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This is a rather soft question, but I am preparing a short presentation on Volterra's function for an analysis course. Specifically, I'm wondering why was the Volterra's function a big deal during it's day. I know a few years earlier Weierstrass found his function which served as a counter example to Ampere's proof that all continuous functions are differentiable.

I guess a more succinct way to ask my questions is as follows: how do I put Volterra's function into historical context? As of right now it seems to be viewed as something interesting and toy with, a nice intellectual exercise. However, when it was constructed, did it upset a lot of people? Was it controversial? So forth.

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I think the level of dismay at so-called pathological functions was not excessive when in 1881 Volterra introduced his function with a non-integrable derivative. It may not have attracted much attention.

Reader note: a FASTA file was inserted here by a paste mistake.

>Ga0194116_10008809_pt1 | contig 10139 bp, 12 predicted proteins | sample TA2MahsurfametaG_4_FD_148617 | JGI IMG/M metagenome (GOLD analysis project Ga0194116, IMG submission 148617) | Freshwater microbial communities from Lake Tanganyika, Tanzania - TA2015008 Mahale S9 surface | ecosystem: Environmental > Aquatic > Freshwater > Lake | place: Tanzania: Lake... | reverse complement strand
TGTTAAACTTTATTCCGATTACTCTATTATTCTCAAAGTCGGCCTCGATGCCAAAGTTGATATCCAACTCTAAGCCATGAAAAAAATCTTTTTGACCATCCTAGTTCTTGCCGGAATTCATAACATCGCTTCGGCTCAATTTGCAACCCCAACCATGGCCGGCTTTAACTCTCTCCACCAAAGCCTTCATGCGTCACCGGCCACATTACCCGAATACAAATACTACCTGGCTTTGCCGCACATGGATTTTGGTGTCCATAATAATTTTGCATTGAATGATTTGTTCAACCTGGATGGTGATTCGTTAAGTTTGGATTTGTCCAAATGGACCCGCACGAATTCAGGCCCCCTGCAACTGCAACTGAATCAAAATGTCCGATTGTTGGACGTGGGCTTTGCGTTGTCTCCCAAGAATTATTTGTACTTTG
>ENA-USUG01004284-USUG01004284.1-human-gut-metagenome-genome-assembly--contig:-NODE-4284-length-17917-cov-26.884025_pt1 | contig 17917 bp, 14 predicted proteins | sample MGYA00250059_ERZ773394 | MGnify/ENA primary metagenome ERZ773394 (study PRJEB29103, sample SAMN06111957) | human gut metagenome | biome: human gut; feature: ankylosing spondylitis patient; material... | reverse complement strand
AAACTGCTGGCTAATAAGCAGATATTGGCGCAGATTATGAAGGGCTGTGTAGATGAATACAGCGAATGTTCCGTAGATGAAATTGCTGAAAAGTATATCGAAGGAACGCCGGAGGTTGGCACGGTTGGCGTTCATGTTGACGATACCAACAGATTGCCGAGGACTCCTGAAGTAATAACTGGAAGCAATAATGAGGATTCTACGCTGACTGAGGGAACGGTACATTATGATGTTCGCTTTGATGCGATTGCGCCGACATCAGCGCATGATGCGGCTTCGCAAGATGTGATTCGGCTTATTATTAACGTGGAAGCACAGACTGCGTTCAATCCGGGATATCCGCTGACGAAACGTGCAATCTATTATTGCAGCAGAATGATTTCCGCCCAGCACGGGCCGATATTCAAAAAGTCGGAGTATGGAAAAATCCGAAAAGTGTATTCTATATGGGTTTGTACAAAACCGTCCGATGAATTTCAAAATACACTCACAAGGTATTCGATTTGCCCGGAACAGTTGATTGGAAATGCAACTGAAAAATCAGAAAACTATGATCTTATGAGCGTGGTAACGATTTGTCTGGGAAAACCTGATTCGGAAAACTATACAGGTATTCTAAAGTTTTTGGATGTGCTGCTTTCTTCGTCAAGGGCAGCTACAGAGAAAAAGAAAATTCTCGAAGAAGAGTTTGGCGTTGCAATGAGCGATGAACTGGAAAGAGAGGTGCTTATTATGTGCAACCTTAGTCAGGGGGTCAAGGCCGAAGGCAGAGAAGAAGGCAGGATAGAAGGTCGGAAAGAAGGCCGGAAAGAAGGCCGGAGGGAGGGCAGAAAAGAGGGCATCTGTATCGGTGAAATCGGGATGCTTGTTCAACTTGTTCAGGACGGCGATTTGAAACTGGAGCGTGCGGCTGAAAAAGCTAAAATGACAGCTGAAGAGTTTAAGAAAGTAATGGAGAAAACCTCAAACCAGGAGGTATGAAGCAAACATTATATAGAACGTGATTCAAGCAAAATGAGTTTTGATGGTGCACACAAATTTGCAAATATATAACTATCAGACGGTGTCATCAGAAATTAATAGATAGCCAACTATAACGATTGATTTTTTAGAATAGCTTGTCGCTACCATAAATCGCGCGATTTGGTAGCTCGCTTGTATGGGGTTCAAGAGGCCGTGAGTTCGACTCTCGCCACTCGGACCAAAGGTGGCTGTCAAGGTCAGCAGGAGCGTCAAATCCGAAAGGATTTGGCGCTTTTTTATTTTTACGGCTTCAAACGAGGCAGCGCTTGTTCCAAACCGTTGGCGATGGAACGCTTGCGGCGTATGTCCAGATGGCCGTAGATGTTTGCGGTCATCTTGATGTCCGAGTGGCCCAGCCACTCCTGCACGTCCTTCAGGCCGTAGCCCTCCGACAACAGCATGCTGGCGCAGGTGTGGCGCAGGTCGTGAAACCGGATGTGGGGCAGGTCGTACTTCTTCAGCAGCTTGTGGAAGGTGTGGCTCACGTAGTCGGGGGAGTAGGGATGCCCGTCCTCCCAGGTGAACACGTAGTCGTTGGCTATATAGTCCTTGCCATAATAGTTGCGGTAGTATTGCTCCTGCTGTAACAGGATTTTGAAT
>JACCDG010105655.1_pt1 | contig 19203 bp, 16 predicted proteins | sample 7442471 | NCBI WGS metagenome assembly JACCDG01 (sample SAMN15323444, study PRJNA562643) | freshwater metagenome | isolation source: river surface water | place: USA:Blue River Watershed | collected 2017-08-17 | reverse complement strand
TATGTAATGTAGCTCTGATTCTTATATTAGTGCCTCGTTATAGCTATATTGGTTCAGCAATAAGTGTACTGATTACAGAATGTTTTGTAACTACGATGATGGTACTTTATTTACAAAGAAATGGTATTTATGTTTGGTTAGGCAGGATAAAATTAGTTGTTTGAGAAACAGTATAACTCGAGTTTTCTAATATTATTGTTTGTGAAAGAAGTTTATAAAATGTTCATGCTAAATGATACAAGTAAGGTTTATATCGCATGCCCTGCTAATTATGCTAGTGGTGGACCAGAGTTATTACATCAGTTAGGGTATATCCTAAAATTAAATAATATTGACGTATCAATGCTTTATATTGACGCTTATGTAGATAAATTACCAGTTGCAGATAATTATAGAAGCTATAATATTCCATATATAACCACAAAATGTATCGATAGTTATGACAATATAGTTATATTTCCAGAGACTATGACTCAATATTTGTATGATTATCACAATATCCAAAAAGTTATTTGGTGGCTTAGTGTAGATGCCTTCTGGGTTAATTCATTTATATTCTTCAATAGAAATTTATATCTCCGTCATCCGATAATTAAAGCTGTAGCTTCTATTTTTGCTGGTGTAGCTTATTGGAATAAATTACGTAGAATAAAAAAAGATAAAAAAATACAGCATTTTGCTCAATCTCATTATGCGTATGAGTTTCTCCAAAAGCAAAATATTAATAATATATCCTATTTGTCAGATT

The level of dismay at this type of function may have risen when in 1895 Weierstrass's CND function was introduced/published. See, e.g., G.A. Edgar, Classics on Fractals, Addison-Wesley Publishing Company, 1993, 3–9. According to Korner (Fourier Analysis, p. 42), Lebesgue himself had trouble publishing an article that contained a CND function, suffering the objections of those who felt it muddied the waters of classical analysis. Note than Weierstrass's paper wasn't published until 1895, so the two ideas were--for all practical purposes--contemporaneous.

This paper does some of the work for you, but there isn't enough on CND functions to give historical perspective. If "pathological functions" illuminate the boundaries of classical analysis they should be examined together. Then it is easier to judge whether a particular function is a curiosity or a landmark. I think both (Volterra's and Weierstrass's functions) are more than curiosities.

This paper is also interesting.

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